Our ancestors most likely dreamed up gods. We do not know how and when these remote ancestors created the first gods. The early religions had probably no priests or ecclesiastical hierarchy. Quasi- leadership positions could have been assumed by elders and alpha-males. Shamanism was the forerunner of priesthood. Popes, Ayatollahs and the  plethora of cLergies and other rigmarole came later. 

God images are cultural creations related to the particular time and place in which they have emerged. The male God is the natural reflection of patriarchal society that evolved in the ancient Near East.

God is another guy.

Our predisposition to  ascribe human like powers or influences to nearly everything we encounter. Humans are strongly biased to interpret unclear evidence as being caused by a human like agent. The supernatural always remains connected to the ordinary and everyday world.

By definition God is formless and ethereal. But for many people,  God is another human; at best one  endowed with superhuman powers. God is thought  to have human nature, human characteristics and human proclivities: love, hate, anger, compassion and other passions. He is seen as retributive and vengeful prone to punish wrong doers by dumping them into the everlasting and ever roaring intense fire of hell for eternity. 

To a believer, God reads the innermost thoughts of humans, keeps meticulous accounts of deeds, good, bad and the ugly; rewards the good ones and punish the evil doers.

The Christian god is particularly interested in human sexual pre-dispositions and orientations. His agent on Earth, the Catholic Church, keeps hawk’s eyes on the sex acts of its followers. The Church has put in place elaborate and detailed instructions as to the manner of having sex. Homosexuality and lesbianism are unpardonable grave sins. So also contraception and abortion of  even untenable foetuses. But abortions of nuns who had been raped by Congolese soldiers were pious deeds.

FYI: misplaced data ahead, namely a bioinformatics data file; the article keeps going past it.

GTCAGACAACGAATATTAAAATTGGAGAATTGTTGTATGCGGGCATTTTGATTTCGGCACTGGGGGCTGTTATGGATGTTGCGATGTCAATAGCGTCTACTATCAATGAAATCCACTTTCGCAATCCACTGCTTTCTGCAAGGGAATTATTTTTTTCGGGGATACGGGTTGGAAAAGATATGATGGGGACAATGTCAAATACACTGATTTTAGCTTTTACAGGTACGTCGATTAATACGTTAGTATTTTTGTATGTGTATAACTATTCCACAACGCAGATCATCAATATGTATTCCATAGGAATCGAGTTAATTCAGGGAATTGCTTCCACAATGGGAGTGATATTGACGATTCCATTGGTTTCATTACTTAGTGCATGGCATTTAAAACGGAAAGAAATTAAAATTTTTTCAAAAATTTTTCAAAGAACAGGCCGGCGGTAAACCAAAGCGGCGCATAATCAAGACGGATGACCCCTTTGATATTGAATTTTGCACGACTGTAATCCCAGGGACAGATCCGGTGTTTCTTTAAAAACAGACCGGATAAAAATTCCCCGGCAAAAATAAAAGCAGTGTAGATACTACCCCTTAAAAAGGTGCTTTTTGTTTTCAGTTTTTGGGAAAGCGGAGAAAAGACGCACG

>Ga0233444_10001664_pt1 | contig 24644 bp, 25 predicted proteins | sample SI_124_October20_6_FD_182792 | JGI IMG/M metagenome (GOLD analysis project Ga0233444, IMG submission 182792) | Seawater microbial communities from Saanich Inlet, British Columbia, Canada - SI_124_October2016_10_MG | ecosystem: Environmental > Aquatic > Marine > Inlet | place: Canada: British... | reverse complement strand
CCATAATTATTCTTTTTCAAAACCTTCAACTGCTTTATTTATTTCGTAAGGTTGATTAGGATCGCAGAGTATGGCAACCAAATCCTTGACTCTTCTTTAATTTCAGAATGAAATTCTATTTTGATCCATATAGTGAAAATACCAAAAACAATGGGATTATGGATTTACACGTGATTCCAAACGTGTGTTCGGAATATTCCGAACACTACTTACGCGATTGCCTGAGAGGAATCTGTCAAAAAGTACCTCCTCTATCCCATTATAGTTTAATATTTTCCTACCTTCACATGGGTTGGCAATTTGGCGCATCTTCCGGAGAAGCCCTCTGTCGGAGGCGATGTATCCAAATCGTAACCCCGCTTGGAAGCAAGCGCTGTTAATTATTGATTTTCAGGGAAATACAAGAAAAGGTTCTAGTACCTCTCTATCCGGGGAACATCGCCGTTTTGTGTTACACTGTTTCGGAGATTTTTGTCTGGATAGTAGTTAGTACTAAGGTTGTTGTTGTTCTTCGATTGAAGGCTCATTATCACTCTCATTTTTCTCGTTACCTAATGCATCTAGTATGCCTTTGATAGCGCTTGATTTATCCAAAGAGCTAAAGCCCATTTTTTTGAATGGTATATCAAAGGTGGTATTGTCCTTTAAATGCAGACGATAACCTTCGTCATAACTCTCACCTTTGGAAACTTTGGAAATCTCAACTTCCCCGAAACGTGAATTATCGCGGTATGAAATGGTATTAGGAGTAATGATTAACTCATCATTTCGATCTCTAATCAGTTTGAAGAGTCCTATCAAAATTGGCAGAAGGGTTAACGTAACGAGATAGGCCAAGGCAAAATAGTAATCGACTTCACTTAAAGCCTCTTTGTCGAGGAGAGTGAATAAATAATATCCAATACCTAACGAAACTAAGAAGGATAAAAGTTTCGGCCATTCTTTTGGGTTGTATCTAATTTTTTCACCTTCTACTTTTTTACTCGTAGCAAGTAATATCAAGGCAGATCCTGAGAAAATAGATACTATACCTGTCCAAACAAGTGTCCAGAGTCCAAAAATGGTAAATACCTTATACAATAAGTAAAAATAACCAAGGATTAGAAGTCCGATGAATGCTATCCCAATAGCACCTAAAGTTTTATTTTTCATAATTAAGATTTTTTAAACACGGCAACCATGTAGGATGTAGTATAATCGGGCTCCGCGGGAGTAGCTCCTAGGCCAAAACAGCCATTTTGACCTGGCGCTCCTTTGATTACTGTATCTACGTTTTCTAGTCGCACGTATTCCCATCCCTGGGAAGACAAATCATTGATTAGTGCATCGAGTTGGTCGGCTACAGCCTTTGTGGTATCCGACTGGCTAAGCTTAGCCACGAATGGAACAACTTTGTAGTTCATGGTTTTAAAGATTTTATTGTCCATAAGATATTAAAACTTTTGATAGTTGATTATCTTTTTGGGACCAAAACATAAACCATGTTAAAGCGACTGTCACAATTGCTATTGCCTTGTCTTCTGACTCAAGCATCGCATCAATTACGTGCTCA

The Judeo-Christian God is thought to be physically everywhere; knows if we have been naughty or nice in our deeds, even in our thinking. But everything else about him is human. This God can be surly, impatient and vengeful in most ways. He is another guy like you and me. Religions always assign simple mundane human capacities to their gods. All normal attributes are there.

Gods are assumed to perceive, feel and behave like ordinary folk; they are like the best and the worst of us. The million dollar question: why people should have to pray to the all knowing God; he ought to aware of our wants, needs and problems?

 Religion arrogates itself that without it, humans will be unethical, amoral and lawless. But our brain neurones  resoundingly refute this conclusion. We feel pain of others that induces in us empathy, distress and the urge to help. Our brains are ethical by design. Religion utilise this innate ability to justify its relevance.  



The God, Yahweh, is a remarkable combination of both female and male grammatical endings; the first part “Yah” is feminine and the last part “weh” is masculine. IN OTHER WORDS, YAHWEH IS TRANS – GENDER, FEMALE ELEMENT BEING PREDOMINANT.